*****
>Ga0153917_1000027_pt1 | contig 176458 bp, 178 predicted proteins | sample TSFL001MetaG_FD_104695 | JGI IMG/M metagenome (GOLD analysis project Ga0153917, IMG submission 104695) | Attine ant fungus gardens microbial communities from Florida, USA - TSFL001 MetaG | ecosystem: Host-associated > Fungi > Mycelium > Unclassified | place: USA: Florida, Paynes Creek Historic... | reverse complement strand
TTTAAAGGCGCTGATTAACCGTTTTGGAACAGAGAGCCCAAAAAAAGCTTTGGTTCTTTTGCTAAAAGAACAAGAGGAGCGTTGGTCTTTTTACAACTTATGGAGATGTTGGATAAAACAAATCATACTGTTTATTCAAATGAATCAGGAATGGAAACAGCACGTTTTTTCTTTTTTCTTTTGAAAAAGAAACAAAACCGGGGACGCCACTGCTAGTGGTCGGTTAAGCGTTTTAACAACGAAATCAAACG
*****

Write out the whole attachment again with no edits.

>Ga0153917_1000027_pt1 | contig 176458 bp, 178 predicted proteins | sample TSFL001MetaG_FD_104695 | JGI IMG/M metagenome (GOLD analysis project Ga0153917, IMG submission 104695) | Attine ant fungus gardens microbial communities from Florida, USA - TSFL001 MetaG | ecosystem: Host-associated > Fungi > Mycelium > Unclassified | place: USA: Florida, Paynes Creek Historic... | reverse complement strand
TTTAAAGGCGCTGATTAACCGTTTTGGAACAGAGAGCCCAAAAAAAGCTTTGGTTCTTTTGCTAAAAGAACAAGAGGAGCGTTGGTCTTTTTACAACTTATGGAGATGTTGGATAAAACAAATCATACTGTTTATTCAAATGAATCAGGAATGGAAACAGCACGTTTTTTCTTTTTTCTTTTGAAAAAGAAACAAAACCGGGGACGCCACTGCTAGTGGTCGGTTAAGCGTTTTAACAACGAAATCAAACG